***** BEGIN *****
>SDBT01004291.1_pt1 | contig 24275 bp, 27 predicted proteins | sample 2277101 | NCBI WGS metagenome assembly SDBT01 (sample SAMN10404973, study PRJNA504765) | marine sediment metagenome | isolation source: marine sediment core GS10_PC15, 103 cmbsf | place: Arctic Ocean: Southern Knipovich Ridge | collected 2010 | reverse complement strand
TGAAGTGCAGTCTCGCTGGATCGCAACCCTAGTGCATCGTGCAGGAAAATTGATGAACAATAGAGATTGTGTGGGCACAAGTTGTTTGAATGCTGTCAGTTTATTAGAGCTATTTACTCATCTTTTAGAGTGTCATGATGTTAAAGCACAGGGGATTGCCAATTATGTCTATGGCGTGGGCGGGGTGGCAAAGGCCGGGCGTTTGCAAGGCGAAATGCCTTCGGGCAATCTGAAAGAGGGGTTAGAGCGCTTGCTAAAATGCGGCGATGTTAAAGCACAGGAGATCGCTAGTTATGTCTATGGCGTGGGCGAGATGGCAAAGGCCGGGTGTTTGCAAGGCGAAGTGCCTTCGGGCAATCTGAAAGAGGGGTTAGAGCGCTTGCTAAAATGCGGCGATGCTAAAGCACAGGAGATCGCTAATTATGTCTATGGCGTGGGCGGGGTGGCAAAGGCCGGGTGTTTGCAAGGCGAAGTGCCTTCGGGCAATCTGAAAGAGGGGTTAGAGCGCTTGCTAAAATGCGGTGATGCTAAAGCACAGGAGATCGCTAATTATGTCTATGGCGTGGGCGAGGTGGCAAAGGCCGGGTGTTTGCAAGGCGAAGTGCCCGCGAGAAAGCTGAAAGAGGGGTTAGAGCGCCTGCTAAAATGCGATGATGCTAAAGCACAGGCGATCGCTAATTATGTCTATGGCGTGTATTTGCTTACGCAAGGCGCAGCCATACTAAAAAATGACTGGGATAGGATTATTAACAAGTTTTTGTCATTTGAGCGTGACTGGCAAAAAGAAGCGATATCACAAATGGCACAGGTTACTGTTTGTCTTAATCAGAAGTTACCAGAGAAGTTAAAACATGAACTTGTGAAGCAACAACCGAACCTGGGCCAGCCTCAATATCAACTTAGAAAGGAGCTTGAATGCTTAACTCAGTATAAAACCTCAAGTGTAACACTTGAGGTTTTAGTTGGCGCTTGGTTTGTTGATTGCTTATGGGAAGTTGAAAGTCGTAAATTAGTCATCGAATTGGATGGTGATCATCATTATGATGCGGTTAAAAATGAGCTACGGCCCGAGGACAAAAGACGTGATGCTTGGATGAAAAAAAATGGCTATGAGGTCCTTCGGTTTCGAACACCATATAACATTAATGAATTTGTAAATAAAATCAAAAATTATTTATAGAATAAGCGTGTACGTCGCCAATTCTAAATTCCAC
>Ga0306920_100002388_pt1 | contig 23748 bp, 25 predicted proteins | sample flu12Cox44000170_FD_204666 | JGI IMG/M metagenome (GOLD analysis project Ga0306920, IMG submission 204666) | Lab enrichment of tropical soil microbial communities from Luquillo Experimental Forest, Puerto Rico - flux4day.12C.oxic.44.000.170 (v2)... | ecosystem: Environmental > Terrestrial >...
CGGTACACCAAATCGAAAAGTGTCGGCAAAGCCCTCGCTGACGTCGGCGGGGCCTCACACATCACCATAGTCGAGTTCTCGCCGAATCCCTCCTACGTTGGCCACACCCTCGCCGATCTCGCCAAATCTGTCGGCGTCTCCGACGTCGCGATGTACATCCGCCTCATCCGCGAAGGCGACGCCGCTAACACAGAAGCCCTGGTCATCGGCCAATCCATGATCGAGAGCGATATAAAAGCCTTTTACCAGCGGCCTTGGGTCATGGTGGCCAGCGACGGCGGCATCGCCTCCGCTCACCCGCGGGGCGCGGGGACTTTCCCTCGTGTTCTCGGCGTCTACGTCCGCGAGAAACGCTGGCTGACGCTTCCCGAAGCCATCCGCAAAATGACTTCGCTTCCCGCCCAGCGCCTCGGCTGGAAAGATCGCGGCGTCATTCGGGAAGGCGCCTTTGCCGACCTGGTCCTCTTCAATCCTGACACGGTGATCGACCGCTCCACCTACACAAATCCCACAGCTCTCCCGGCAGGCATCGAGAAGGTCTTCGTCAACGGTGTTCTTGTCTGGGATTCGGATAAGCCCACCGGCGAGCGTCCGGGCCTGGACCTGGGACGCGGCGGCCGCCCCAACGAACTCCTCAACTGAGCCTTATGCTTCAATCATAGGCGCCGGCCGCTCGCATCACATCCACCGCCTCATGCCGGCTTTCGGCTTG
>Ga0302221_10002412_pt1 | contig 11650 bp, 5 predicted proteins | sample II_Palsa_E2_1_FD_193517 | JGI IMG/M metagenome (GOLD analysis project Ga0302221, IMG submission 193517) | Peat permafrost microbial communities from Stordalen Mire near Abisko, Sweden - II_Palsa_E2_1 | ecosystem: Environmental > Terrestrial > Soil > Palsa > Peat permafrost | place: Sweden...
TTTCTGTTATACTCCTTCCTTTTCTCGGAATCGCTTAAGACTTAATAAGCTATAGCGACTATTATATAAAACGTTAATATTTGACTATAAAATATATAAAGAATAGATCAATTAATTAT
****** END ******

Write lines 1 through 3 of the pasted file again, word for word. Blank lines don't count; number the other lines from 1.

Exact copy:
>SDBT01004291.1_pt1 | contig 24275 bp, 27 predicted proteins | sample 2277101 | NCBI WGS metagenome assembly SDBT01 (sample SAMN10404973, study PRJNA504765) | marine sediment metagenome | isolation source: marine sediment core GS10_PC15, 103 cmbsf | place: Arctic Ocean: Southern Knipovich Ridge | collected 2010 | reverse complement strand
TGAAGTGCAGTCTCGCTGGATCGCAACCCTAGTGCATCGTGCAGGAAAATTGATGAACAATAGAGATTGTGTGGGCACAAGTTGTTTGAATGCTGTCAGTTTATTAGAGCTATTTACTCATCTTTTAGAGTGTCATGATGTTAAAGCACAGGGGATTGCCAATTATGTCTATGGCGTGGGCGGGGTGGCAAAGGCCGGGCGTTTGCAAGGCGAAATGCCTTCGGGCAATCTGAAAGAGGGGTTAGAGCGCTTGCTAAAATGCGGCGATGTTAAAGCACAGGAGATCGCTAGTTATGTCTATGGCGTGGGCGAGATGGCAAAGGCCGGGTGTTTGCAAGGCGAAGTGCCTTCGGGCAATCTGAAAGAGGGGTTAGAGCGCTTGCTAAAATGCGGCGATGCTAAAGCACAGGAGATCGCTAATTATGTCTATGGCGTGGGCGGGGTGGCAAAGGCCGGGTGTTTGCAAGGCGAAGTGCCTTCGGGCAATCTGAAAGAGGGGTTAGAGCGCTTGCTAAAATGCGGTGATGCTAAAGCACAGGAGATCGCTAATTATGTCTATGGCGTGGGCGAGGTGGCAAAGGCCGGGTGTTTGCAAGGCGAAGTGCCCGCGAGAAAGCTGAAAGAGGGGTTAGAGCGCCTGCTAAAATGCGATGATGCTAAAGCACAGGCGATCGCTAATTATGTCTATGGCGTGTATTTGCTTACGCAAGGCGCAGCCATACTAAAAAATGACTGGGATAGGATTATTAACAAGTTTTTGTCATTTGAGCGTGACTGGCAAAAAGAAGCGATATCACAAATGGCACAGGTTACTGTTTGTCTTAATCAGAAGTTACCAGAGAAGTTAAAACATGAACTTGTGAAGCAACAACCGAACCTGGGCCAGCCTCAATATCAACTTAGAAAGGAGCTTGAATGCTTAACTCAGTATAAAACCTCAAGTGTAACACTTGAGGTTTTAGTTGGCGCTTGGTTTGTTGATTGCTTATGGGAAGTTGAAAGTCGTAAATTAGTCATCGAATTGGATGGTGATCATCATTATGATGCGGTTAAAAATGAGCTACGGCCCGAGGACAAAAGACGTGATGCTTGGATGAAAAAAAATGGCTATGAGGTCCTTCGGTTTCGAACACCATATAACATTAATGAATTTGTAAATAAAATCAAAAATTATTTATAGAATAAGCGTGTACGTCGCCAATTCTAAATTCCAC
>Ga0306920_100002388_pt1 | contig 23748 bp, 25 predicted proteins | sample flu12Cox44000170_FD_204666 | JGI IMG/M metagenome (GOLD analysis project Ga0306920, IMG submission 204666) | Lab enrichment of tropical soil microbial communities from Luquillo Experimental Forest, Puerto Rico - flux4day.12C.oxic.44.000.170 (v2)... | ecosystem: Environmental > Terrestrial >...